Food factor: On food inflation?

Policymakers must keep in mind that inflation hits the poor the hardest?

Updated - June 15, 2024 12:38 am IST

Published - June 15, 2024 12:20 am IST

May’s provisional headline retail inflation may have marginally eased to a 12-month low of 4.75%, but food price gains remained unrelenting last month giving little reason to cheer. Yet again, vegetables and pulses were key contributors in keeping food inflation as measured by the Consumer Food Price Index little changed at 8.69%, with urban consumers feeling the heat more than their rural counterparts as the pace of year-on-year change in food prices in India’s cities and towns hit a three-month high of 8.83%. Vegetable inflation not only continued to hover above 27% for a sixth straight month, at 27.3%, but month-on-month gains too accelerated by almost 200 basis points to a six-month high of 3.22%. Tomato, onion and potato prices led the charge, with these heavyweights in the vegetables sub-group logging sequential gains of 1.5%, 0.5% and a bruising 15.1% in the case of potato. Nor is the outlook for vegetable inflation particularly reassuring with June’s retail price trends as well as the lag from escalating wholesale costs pointing to more pain ahead for consumers running their household budgets. Data from the Department of Consumer Affairs Price Monitoring Division show the all-India average retail price of tomato, onion and potato, as on June 14, were 21%, 14% and 8% higher, respectively, month-on-month, and a significantly steeper 35%, 58% and 44% costlier, respectively, when compared with their year-earlier prices. At the wholesale level, sequential inflation in tomato, onion and potato was disconcertingly faster at 28%, 18% and 9%, respectively, underlining the challenges policymakers face in containing prices through trade measures.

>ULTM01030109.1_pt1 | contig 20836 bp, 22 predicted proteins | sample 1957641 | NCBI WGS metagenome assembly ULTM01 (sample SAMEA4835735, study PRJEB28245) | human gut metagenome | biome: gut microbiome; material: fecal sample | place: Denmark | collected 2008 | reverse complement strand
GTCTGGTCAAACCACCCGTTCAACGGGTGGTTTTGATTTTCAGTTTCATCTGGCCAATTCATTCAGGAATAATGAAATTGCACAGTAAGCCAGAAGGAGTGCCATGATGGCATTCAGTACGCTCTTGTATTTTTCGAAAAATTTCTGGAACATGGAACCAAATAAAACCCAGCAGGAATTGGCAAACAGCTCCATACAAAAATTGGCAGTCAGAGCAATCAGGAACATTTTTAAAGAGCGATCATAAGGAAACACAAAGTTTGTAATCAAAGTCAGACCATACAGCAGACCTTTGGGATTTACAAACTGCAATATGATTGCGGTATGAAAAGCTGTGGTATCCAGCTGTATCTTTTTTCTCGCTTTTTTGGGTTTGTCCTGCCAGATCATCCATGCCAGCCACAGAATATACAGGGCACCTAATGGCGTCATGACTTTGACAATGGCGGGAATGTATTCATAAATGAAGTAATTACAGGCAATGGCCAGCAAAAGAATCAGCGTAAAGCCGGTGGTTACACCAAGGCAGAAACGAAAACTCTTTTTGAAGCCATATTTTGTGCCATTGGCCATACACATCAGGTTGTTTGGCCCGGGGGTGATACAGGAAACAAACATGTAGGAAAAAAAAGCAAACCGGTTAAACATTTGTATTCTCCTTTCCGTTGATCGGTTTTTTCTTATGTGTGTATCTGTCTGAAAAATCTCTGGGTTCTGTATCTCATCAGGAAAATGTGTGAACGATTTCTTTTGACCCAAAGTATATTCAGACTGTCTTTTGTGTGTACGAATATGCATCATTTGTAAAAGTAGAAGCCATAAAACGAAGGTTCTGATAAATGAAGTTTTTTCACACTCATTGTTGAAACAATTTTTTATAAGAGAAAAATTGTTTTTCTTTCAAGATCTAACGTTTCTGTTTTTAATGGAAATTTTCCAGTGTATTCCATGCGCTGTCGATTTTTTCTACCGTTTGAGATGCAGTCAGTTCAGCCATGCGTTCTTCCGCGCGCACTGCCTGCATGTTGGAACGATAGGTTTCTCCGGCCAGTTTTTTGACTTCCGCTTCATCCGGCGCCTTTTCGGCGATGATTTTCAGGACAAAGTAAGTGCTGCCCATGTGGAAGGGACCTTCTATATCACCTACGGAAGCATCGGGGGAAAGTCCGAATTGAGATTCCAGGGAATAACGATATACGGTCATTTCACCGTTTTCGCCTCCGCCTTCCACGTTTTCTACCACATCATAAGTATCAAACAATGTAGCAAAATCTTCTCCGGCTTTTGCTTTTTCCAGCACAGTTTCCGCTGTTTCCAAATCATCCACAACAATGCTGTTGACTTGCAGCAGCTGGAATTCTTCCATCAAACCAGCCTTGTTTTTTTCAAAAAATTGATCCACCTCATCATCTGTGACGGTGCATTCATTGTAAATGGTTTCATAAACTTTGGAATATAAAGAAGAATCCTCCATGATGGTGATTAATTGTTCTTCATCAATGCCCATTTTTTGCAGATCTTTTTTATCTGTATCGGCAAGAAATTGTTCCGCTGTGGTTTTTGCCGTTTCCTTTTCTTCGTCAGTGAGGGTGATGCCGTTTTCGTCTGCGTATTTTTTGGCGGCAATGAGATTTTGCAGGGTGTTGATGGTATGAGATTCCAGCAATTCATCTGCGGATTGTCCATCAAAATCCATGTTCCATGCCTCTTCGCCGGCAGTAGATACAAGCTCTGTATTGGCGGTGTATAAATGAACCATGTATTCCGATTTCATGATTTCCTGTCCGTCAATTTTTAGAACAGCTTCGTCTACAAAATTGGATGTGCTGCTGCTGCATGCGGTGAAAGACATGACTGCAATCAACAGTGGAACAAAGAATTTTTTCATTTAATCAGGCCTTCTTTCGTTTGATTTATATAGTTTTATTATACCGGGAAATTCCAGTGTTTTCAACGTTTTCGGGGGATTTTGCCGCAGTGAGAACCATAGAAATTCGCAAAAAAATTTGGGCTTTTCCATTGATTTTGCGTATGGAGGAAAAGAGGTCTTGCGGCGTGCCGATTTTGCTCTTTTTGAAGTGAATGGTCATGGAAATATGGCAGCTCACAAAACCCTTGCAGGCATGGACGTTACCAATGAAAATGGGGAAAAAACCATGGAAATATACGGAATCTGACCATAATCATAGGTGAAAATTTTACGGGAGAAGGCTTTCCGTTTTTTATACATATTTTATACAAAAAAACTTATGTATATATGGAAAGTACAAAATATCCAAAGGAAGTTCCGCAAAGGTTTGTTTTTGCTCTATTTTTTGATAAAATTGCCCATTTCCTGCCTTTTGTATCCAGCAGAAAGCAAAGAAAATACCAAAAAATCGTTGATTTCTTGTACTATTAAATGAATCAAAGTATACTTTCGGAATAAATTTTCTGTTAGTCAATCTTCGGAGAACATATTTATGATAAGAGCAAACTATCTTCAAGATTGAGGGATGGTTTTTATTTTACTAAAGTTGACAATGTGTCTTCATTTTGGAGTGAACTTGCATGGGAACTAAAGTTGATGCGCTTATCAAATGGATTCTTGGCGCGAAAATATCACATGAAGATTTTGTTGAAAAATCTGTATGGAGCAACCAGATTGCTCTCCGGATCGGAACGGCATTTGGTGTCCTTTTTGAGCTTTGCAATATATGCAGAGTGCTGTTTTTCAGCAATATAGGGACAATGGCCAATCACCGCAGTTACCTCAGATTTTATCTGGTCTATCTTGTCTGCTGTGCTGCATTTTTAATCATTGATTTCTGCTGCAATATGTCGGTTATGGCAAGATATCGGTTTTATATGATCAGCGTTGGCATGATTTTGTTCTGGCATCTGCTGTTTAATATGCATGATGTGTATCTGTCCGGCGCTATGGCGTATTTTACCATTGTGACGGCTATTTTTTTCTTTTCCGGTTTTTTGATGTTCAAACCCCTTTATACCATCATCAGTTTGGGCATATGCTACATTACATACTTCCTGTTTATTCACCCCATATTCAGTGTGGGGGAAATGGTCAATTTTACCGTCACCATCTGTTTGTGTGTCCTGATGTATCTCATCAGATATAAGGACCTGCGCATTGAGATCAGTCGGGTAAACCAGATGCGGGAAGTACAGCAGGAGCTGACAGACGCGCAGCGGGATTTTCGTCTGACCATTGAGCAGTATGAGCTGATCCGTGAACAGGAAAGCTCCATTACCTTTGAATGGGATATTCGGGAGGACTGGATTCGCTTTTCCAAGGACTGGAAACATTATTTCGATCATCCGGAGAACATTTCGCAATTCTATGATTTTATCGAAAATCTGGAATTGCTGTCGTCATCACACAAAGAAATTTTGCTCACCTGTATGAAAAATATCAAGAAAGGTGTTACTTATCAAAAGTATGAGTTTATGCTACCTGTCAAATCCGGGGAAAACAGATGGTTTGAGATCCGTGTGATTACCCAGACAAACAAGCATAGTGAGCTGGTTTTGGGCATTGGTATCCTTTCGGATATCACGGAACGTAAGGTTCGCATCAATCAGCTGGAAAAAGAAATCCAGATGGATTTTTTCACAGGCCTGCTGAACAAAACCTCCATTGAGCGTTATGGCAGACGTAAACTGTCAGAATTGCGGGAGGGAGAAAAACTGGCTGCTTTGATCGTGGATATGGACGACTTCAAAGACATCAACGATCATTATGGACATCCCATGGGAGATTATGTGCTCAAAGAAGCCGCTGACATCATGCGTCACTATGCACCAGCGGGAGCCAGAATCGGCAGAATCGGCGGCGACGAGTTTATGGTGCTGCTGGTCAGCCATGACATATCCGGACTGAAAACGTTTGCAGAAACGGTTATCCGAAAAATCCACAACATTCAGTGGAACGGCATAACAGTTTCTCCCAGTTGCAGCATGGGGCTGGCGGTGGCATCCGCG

Food inflation also manifested last month with a quickening in price gains in the category’s largest constituent — cereals and products — to a five-month high of 8.69%. Retail cereal prices from the price monitoring division’s daily dashboard show rice was 13% costlier than on June 14, 2023, wheat was 5.7% more expensive and inflation in wheat flour (atta) was 4.7%, signalling that here again the prospects of a let-up in price pressures are remote, at least for now. Pulses saw inflation quicken again, after a mild slowing in April to 17.1% with the pace of sequential price rise hitting a six-month high of 1.53%. Official price data for June 14 showed gram dal, tur, urad and moong costlier by 17%, 27%, 13% and 8.5% than a year earlier, respectively. Rainfall data from the India Meteorological Department as on June 14 that show a 12% deficit since June 1 is also a cause for mild concern, an ‘above normal’ monsoon forecast notwithstanding. With food inflation particularly hitting hardest the poorer sections, policymakers can ill afford to drop their guard.

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